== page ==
It was the speech heard ‘round the world. On Thursday afternoon, after much build-up and posturing, Donald Trump announced what most of us already knew, that he would withdraw our nation from the Paris Climate Accords. It was a slap in the face to everyone on the planet … a slap in the face to our allies, to the underdeveloped nations of the world, to the citizens of the U.S., and to the very planet which sustains life. Today, Donald Trump is being slapped back.
Let us start with the business community. Two of the US’s biggest business leaders, Tesla founder Elon Musk and Disney’s Robert Iger, have quit Trump’s high-powered business advisory panel. Here is what they said:
“Am departing presidential councils. Climate change is real. Leaving Paris is not good for America or the world.” – Elon Musk, Tesla founder
“As a matter of principle, I’ve resigned from the President’s Council over the #ParisAgreement withdrawal.” – Robert Iger, Disney CEO
Other major businesses not on Trump’s advisory panel shared their reactions:
“Decision to withdraw from the #ParisAgreeement was wrong for our planet. Apple is committed to fight climate change and we will never waver.” – Tim Cook, Apple CEO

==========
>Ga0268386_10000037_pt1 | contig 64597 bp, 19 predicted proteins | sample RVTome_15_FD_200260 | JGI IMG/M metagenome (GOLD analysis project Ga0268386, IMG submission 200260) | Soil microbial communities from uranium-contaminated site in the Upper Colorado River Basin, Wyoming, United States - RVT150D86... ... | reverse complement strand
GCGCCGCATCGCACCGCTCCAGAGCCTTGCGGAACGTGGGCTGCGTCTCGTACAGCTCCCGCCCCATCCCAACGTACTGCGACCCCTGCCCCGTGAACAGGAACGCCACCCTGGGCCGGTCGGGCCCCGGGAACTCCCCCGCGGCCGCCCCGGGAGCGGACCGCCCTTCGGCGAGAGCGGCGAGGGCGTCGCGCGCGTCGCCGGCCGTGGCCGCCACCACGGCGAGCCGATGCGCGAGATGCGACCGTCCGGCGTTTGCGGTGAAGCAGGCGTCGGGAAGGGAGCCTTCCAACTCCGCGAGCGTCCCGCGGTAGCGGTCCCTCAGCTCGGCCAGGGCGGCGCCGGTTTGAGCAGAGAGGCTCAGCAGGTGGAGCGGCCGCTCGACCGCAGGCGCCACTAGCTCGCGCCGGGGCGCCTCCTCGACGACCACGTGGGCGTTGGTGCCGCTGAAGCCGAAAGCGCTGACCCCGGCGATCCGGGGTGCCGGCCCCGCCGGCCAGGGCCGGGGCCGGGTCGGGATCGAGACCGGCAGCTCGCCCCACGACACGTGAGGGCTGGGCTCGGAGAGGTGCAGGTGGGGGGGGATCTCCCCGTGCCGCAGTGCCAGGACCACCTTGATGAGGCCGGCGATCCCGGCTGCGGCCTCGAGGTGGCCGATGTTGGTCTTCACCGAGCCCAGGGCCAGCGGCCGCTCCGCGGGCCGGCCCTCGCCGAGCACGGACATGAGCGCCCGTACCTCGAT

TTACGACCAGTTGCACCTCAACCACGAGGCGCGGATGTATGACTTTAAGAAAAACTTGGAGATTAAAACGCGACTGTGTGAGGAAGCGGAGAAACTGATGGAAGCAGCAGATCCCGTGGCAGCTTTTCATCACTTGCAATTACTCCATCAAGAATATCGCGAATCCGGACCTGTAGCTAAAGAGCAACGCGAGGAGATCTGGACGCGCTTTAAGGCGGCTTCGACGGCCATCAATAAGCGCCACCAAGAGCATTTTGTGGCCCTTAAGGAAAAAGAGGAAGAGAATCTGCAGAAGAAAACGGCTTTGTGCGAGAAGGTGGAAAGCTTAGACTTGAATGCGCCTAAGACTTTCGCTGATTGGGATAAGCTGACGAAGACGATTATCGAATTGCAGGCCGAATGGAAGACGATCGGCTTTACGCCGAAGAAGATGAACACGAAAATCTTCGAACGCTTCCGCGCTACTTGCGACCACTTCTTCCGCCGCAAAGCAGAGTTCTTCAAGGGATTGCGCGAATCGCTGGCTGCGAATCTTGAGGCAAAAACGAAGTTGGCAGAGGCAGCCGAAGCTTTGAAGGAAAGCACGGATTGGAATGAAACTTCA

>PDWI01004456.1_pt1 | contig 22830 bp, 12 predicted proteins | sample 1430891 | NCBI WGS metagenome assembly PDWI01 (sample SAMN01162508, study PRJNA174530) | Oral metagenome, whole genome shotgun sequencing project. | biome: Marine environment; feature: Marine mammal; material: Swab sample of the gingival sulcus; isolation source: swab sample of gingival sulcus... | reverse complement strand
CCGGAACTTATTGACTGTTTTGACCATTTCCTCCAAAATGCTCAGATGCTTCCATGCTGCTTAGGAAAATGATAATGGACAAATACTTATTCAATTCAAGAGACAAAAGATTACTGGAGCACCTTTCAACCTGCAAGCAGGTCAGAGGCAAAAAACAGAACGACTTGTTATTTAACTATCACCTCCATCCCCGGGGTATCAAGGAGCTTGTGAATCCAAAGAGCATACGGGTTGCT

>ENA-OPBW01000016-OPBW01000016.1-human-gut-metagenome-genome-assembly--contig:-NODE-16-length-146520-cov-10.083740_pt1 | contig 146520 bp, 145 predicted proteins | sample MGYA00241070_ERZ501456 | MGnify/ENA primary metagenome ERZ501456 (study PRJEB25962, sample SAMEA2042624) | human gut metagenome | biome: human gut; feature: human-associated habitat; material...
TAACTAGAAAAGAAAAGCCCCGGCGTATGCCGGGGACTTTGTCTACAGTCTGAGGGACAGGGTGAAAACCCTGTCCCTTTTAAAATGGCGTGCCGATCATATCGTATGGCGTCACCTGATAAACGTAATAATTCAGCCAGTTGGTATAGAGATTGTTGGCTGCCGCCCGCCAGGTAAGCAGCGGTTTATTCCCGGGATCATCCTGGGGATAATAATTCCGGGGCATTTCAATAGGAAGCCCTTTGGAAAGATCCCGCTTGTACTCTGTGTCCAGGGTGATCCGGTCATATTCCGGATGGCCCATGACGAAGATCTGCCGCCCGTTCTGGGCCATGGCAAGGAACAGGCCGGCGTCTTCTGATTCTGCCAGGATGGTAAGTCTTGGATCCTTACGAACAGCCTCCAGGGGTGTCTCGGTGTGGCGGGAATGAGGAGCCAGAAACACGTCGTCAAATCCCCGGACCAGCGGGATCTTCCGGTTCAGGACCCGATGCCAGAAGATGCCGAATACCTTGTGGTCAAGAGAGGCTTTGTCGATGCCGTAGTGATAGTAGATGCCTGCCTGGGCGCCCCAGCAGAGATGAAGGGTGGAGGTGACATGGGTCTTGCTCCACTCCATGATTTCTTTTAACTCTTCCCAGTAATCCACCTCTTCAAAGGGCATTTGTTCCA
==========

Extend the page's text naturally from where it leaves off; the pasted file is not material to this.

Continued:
“This is an incredibly shortsighted move backwards by the federal government. We’re all on this planet together and we need to work together.” – Jack Dorsey, Twitter CEO
“Withdrawing from the Paris climate agreement is bad for the environment, bad for the economy, and it puts our children’s future at risk. For our part, we’ve committed that every new data center we build will be powered by 100% renewable energy. Stopping climate change is something we can only do as a global community, and we have to act together before it’s too late”.– Mark Zuckerberg, Facebook CEO
“Disappointed with today’s decision. Google will keep working hard for a cleaner, more prosperous future for all.” – Sundar Pichai, Google CEO
“Disappointed with today’s decision on the Paris Agreement. Climate change is real. Industry must now lead and not depend on government.” – Jeff Immelt, General Electric CEO
“Today’s decision is a setback for the environment and for the U.S.’s leadership position in the world. #ParisAgreement.” – Lloyd Blankfein, Goldman Sachs CEO
“Combating climate change is absolutely critical to the future of our company, customers, consumers – and our world.” – Indra Nooyi, PepsiCo CEO
“Environmental stewardship and sustainability are part of our business model and core to our operations.” – Mary Barra, General Motors CEO
The reaction from all these business leaders delivers the proverbial ‘slap in the face’ to Donald Trump, in a history-making event:
“It’s an absolutely bizarre and unprecedented moment in Amercan history,” said presidential historian Douglas Brinkley, speaking of how badly Trump’s reputation has been damaged by this decision.
And the list of similar comments from business leaders goes on. But let us take a look at reactions from a few in Congress:
“Climate change requires a global approach. I’m disappointed.” – Republican Senator Susan Collins, Maine